From the Ashes – Case Brothers Cutlery Gets Historic Status
By Edward C. Bell
Little Valley, New York: 109 years after a fire destroyed its factory at 410 Fair Oak Street, Case Brothers Cutlery has been awarded historic status by the William G. Pomeroy Foundation. Celebrating its important place in American knife making history, the red brick home that still stands in Little Valley once served as the Case Brothers offices with a small warehouse to the rear, which thankfully spared some inventory of knives and straight razors from the devastating 1912 fire.
“The knife industry, especially Case Brothers, has been an integral part in shaping our community,” offers Jim Bowen, Mayor of Little Valley. “The Pomeroy Foundation signs are a great way to keep our history alive, and encourage younger generations to explore their own heritage. We are very pleased to have the sign in our village, and excited to continue to preserve our past.”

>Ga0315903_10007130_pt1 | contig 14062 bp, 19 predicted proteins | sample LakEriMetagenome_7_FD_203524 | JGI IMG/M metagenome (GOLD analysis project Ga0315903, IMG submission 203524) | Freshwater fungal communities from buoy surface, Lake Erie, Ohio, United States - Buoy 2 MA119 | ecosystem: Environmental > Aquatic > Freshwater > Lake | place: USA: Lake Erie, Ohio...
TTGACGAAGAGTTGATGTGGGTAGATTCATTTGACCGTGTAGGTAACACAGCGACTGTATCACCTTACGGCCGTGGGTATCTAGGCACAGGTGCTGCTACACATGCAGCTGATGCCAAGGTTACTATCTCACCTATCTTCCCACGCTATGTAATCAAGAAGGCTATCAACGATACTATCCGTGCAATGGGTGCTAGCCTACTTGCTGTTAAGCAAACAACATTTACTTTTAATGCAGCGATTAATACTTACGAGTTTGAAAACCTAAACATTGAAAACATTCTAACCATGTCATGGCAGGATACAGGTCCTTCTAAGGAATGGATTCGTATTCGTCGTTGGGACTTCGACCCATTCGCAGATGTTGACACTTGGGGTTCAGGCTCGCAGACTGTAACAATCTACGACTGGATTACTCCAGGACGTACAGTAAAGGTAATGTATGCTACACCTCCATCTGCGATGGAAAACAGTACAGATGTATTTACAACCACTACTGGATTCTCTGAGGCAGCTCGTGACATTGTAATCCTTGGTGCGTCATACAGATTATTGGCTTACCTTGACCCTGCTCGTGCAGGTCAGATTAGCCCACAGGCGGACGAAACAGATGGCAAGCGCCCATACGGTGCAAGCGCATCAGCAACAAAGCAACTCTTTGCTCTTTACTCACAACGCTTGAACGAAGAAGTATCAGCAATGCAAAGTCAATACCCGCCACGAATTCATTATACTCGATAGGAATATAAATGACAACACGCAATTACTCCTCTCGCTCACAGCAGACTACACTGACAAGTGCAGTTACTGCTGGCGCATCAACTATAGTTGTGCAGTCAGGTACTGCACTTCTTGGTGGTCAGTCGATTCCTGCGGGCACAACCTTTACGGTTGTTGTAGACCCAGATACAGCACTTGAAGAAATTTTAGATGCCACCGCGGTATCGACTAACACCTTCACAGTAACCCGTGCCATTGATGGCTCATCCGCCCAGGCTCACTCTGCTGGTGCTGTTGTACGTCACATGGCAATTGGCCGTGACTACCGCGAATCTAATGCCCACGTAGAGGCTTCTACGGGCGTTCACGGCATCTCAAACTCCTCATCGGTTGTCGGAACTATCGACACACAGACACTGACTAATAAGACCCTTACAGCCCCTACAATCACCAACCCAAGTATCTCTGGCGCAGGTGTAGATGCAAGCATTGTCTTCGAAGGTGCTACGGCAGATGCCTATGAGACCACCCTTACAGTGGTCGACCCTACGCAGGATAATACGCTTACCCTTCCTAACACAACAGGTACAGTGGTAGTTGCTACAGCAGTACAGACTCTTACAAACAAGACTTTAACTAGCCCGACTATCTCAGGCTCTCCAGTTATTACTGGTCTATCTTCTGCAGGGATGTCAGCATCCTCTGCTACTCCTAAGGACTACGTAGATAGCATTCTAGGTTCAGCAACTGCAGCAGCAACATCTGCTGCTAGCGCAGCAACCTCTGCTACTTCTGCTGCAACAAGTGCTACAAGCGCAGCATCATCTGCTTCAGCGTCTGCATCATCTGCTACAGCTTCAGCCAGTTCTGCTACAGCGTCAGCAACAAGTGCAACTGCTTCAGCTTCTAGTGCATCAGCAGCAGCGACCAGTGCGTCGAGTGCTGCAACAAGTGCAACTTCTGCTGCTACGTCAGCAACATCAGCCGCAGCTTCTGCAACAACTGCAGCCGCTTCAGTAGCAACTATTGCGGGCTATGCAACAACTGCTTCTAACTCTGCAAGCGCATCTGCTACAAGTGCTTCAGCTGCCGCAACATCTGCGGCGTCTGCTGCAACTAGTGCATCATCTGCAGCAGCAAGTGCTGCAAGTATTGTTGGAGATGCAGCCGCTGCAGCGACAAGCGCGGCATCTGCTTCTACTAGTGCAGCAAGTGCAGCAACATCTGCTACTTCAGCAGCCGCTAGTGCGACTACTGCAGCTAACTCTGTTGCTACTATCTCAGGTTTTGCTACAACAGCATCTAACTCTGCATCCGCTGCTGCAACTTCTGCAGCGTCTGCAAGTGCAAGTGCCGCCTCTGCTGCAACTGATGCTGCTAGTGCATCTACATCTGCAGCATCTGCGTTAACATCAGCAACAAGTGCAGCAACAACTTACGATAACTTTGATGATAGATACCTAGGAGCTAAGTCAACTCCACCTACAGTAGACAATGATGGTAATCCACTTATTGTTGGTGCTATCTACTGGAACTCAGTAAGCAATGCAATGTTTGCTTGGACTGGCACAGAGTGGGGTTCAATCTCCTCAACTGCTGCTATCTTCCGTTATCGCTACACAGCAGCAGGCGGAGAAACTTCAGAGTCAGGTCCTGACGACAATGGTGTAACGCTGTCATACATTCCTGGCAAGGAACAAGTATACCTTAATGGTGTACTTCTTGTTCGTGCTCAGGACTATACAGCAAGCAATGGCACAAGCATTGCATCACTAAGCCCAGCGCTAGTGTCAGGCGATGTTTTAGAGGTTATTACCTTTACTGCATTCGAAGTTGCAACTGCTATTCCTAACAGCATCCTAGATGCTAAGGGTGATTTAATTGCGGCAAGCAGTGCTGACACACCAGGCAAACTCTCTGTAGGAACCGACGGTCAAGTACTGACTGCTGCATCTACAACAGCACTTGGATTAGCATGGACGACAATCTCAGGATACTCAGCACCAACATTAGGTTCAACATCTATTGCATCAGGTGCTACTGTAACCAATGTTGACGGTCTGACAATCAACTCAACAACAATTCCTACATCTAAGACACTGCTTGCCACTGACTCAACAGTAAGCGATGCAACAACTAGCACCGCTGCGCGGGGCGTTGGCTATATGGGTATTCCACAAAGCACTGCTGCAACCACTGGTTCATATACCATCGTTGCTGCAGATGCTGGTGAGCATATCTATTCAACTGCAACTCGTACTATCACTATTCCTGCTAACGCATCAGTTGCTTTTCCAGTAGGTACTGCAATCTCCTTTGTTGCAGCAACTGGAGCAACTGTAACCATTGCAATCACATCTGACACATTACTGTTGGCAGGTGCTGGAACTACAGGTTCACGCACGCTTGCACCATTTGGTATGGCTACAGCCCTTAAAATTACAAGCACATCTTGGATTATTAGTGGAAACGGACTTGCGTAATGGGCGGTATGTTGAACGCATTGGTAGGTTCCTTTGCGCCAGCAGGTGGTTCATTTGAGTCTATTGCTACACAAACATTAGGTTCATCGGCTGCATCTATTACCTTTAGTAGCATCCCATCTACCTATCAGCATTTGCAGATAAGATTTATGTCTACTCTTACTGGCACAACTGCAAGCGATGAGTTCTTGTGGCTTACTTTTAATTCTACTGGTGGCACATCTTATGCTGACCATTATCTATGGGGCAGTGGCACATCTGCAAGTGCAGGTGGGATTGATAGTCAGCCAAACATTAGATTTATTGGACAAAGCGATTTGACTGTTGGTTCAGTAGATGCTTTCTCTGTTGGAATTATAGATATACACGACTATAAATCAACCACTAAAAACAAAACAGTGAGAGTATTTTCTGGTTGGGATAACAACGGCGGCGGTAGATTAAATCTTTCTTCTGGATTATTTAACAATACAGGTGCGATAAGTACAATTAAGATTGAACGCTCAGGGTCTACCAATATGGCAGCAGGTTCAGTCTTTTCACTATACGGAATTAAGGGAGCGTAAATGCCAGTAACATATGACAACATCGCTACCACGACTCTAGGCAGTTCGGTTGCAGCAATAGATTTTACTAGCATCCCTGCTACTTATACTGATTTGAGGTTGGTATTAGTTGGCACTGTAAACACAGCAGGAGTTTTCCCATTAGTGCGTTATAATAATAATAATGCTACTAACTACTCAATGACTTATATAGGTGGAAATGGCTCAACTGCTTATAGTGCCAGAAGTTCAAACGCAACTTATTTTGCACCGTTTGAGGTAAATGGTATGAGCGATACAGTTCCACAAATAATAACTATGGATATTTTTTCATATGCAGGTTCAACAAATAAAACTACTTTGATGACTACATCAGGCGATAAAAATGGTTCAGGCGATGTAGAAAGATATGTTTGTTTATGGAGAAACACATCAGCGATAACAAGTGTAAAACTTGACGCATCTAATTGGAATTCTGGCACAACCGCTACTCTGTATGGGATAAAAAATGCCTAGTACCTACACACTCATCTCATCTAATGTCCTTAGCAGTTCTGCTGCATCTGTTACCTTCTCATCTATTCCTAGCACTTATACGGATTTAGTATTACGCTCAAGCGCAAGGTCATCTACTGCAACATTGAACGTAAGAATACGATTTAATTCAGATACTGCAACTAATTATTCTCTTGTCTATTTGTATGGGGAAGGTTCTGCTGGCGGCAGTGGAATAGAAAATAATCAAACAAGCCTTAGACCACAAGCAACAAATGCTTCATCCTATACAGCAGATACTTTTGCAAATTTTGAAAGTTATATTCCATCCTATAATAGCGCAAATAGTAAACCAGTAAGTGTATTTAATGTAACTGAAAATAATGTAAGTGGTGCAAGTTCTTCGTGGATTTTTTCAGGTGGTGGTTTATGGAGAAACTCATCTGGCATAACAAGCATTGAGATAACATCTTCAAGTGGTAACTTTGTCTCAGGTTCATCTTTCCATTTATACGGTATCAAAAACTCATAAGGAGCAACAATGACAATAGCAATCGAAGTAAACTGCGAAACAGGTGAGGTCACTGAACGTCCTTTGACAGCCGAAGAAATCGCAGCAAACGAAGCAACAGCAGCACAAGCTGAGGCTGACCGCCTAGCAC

Case Brothers Cutlery Company manufactured the famous “Tested XX” trademarked knives and straight razors in Little Valley from 1898-1912, but suffered financially after the fire, attempting to rebuild in Springville, New York, until eventually ceding to history in 1915. Prior, selling for their brother-in-law J.B.F. Champlin, the Cases were integral in the creation of what became Cattaraugus Cutlery in 1890. After parting ways, the Cases still resold “cutt-lery” at their homestead in Spring Green, Nebraska, in addition to horses and operating a freight business. Using multiple original manufacturers, including Cattaraugus Cutlery and pocketknives made by other in-laws, the Platts family, Case Brothers Cutlery became a beacon of quality and marketing savvy in the industry.
This article appears in the May 2021 issue. Click the blue button to launch a flipbook of the article.